Feb 13, 2014 06:36 UTC

Privatisations a bright spot for gloomy Aussie M&A

By Una Galani

The author is a Reuters Breakingviews columnist. The opinions expressed are her own.

Privatisation is a bright spot in what looks to be an otherwise dreary year for Australian dealmakers. The country is set for a flurry of activity as cash-constrained local governments prepare to flog existing infrastructure assets in order to fund new projects and create jobs.

Feb 13, 2014 02:42 UTC

Alibaba tests the limits of non-bank banking

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By John Foley

The author is a Reuters Breakingviews columnist. The opinions expressed are his own.

Alibaba isn’t a bank. But for customers it’s getting hard to tell the difference. Users of China’s dominant e-commerce website can now deposit funds, make investments, take out loans and even give out gifts of virtual cash. In taking on China’s lenders, Alibaba and its online rivals may be taking on bank-like risk.

Feb 12, 2014 12:17 UTC

Markets may flare again without Fed and ECB hoses

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By Ian Campbell

The author is a Reuters Breakingviews columnist. The opinions expressed are his own.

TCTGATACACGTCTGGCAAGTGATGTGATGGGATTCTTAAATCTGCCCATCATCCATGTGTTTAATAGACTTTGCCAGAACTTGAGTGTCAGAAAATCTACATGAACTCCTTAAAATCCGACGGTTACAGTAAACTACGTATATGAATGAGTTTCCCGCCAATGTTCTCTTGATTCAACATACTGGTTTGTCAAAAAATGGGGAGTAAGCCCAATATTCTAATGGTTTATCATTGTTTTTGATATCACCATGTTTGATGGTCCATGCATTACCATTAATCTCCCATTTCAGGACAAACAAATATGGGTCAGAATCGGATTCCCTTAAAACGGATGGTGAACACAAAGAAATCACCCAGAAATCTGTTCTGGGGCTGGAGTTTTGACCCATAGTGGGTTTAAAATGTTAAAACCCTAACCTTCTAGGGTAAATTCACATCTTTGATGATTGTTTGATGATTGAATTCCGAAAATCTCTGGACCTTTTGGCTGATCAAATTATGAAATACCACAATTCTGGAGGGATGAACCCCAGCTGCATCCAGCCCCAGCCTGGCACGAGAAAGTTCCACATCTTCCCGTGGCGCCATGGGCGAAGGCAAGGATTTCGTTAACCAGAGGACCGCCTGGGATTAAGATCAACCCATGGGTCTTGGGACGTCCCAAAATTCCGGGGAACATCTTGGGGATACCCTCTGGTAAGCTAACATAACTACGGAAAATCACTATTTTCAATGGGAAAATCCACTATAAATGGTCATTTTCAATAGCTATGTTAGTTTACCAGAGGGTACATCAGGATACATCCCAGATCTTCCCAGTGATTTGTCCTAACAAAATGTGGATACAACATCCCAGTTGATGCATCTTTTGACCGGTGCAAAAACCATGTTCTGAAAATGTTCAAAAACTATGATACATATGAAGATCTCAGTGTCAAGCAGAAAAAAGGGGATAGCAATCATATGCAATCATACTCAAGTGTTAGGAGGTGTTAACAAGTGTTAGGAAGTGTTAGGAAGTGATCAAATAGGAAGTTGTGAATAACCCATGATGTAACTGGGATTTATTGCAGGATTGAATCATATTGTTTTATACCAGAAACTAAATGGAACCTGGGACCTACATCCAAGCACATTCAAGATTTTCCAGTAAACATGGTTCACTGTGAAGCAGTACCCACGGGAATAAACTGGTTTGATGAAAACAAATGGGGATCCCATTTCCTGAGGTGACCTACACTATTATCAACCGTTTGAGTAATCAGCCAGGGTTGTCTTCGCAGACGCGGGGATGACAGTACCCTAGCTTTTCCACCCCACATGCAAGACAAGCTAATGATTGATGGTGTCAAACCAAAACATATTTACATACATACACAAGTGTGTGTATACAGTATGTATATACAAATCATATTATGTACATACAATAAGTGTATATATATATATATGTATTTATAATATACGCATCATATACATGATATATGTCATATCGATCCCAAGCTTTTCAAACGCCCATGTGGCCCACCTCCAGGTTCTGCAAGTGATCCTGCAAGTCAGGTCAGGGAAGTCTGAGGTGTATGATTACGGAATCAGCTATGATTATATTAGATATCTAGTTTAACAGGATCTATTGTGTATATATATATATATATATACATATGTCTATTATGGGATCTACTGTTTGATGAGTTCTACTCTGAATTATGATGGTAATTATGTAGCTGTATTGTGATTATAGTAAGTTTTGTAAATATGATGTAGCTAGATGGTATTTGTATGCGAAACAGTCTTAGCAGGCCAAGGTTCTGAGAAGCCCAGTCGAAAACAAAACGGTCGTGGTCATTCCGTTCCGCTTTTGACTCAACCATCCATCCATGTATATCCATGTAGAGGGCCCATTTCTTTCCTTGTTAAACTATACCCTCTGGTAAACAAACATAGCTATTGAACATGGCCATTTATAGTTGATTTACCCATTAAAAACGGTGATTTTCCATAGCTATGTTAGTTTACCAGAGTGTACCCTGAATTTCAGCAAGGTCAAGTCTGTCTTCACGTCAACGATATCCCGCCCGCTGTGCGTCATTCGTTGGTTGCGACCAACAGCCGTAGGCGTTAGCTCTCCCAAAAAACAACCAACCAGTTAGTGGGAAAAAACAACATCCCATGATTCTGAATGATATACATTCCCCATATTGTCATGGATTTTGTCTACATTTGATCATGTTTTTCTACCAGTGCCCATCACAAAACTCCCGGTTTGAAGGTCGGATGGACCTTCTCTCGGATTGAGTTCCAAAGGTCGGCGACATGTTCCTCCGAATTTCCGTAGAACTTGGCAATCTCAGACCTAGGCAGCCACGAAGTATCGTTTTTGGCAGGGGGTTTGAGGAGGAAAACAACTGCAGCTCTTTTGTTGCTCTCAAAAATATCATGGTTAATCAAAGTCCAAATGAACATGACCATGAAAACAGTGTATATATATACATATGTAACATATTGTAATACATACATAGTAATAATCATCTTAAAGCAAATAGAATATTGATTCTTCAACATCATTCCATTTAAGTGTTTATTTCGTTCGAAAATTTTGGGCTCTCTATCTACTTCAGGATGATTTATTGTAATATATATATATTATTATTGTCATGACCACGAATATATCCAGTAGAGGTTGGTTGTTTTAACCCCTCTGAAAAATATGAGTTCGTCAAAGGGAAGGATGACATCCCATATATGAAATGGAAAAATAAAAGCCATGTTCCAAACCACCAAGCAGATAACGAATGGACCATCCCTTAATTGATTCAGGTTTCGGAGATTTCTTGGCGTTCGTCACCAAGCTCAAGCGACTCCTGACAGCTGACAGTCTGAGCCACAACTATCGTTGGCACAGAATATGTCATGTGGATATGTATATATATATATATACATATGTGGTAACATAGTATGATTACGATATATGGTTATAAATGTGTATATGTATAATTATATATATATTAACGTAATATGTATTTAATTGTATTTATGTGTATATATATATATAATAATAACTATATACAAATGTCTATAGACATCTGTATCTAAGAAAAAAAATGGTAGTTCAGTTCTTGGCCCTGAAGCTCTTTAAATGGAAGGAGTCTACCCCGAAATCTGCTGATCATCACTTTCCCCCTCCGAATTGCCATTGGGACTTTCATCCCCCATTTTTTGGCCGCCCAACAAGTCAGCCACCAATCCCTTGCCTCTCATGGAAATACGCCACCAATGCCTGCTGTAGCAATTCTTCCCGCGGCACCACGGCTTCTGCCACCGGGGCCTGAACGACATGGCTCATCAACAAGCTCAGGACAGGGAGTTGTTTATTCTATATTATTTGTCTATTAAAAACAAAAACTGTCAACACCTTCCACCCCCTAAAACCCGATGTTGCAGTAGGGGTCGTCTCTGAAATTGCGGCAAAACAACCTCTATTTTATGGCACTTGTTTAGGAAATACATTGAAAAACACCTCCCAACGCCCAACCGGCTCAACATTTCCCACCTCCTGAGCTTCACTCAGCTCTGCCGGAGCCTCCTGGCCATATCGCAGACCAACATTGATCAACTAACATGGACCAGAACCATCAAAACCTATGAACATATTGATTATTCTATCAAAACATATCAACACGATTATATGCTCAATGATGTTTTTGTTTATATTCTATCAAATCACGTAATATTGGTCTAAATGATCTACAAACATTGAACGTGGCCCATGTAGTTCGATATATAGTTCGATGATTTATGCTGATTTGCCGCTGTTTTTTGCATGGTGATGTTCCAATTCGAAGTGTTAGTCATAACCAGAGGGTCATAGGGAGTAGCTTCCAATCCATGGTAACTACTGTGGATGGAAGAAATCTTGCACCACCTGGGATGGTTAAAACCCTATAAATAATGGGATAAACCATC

After a January in which emerging-economy fires blew smoke into investors’ eyes, markets are calm again. Somewhat dovish noises from Janet Yellen, the new chair of the U.S. Federal Reserve, have, at first, reassured. But there are good reasons to worry.

Feb 12, 2014 07:25 UTC

Alibaba tests the limits of non-bank banking

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By John Foley

The author is a Reuters Breakingviews columnist. The opinions expressed are his own.

Alibaba isn’t a bank. But for customers it’s getting hard to tell the difference. Users of China’s dominant e-commerce website can now deposit funds, make investments, take out loans and even give out gifts of virtual cash. In taking on China’s lenders, Alibaba and its online rivals may be taking on bank-like risk.